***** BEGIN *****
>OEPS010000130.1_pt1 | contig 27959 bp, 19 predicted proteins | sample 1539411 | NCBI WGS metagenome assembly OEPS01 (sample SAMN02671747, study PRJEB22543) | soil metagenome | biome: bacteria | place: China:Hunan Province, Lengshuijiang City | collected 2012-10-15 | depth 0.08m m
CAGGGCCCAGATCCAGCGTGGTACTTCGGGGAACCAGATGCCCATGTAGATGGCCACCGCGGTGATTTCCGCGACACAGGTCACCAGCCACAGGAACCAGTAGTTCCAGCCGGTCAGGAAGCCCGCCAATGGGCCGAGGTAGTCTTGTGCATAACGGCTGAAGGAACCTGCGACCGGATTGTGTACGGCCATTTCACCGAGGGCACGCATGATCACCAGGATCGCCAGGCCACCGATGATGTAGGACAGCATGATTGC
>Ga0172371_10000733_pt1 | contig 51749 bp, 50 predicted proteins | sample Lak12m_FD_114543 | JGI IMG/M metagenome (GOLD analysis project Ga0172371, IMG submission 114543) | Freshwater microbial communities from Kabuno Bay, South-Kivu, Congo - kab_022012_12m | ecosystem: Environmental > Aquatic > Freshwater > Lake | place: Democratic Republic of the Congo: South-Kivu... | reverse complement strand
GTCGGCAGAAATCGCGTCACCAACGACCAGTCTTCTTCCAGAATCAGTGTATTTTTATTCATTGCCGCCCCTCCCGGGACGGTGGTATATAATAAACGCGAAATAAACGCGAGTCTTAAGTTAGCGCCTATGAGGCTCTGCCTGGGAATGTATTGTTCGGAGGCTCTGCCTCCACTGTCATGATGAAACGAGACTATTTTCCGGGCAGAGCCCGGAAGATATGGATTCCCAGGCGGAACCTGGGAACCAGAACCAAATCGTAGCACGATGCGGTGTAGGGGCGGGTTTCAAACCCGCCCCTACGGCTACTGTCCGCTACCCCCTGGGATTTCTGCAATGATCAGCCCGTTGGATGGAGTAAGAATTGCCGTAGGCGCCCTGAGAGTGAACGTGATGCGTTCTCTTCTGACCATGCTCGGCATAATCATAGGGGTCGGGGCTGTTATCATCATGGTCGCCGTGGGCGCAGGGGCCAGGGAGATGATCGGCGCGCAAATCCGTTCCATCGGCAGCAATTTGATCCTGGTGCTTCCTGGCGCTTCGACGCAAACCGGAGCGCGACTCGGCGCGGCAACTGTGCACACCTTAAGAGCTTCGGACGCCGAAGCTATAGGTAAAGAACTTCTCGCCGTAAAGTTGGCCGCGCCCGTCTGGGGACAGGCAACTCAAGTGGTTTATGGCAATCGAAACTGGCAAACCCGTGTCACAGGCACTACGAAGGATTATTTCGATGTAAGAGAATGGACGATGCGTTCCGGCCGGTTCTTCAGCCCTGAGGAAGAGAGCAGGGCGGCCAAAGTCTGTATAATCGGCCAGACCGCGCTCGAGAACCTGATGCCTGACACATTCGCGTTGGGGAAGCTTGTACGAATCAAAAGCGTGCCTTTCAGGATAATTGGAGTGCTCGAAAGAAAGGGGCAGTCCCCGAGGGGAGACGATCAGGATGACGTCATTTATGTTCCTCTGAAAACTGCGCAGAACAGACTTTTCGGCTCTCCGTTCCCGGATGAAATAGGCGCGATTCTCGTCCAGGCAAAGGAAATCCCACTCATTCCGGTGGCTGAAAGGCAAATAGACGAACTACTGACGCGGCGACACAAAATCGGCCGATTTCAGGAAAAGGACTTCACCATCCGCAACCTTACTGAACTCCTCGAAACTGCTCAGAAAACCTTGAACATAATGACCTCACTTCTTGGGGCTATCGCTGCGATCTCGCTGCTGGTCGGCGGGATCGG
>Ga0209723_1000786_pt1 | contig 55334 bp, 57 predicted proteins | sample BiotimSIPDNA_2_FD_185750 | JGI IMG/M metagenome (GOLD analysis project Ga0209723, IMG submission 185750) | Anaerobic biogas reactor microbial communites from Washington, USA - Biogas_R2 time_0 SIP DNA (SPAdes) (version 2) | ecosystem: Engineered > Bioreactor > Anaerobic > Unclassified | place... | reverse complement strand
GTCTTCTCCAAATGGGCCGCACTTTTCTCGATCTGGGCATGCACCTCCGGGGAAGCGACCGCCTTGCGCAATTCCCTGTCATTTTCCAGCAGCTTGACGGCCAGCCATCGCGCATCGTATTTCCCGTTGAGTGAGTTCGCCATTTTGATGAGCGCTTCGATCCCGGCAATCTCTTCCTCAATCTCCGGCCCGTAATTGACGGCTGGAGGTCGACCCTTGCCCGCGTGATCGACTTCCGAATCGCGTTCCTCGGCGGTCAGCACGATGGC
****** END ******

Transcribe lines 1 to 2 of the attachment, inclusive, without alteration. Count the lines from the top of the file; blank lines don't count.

>OEPS010000130.1_pt1 | contig 27959 bp, 19 predicted proteins | sample 1539411 | NCBI WGS metagenome assembly OEPS01 (sample SAMN02671747, study PRJEB22543) | soil metagenome | biome: bacteria | place: China:Hunan Province, Lengshuijiang City | collected 2012-10-15 | depth 0.08m m
CAGGGCCCAGATCCAGCGTGGTACTTCGGGGAACCAGATGCCCATGTAGATGGCCACCGCGGTGATTTCCGCGACACAGGTCACCAGCCACAGGAACCAGTAGTTCCAGCCGGTCAGGAAGCCCGCCAATGGGCCGAGGTAGTCTTGTGCATAACGGCTGAAGGAACCTGCGACCGGATTGTGTACGGCCATTTCACCGAGGGCACGCATGATCACCAGGATCGCCAGGCCACCGATGATGTAGGACAGCATGATTGC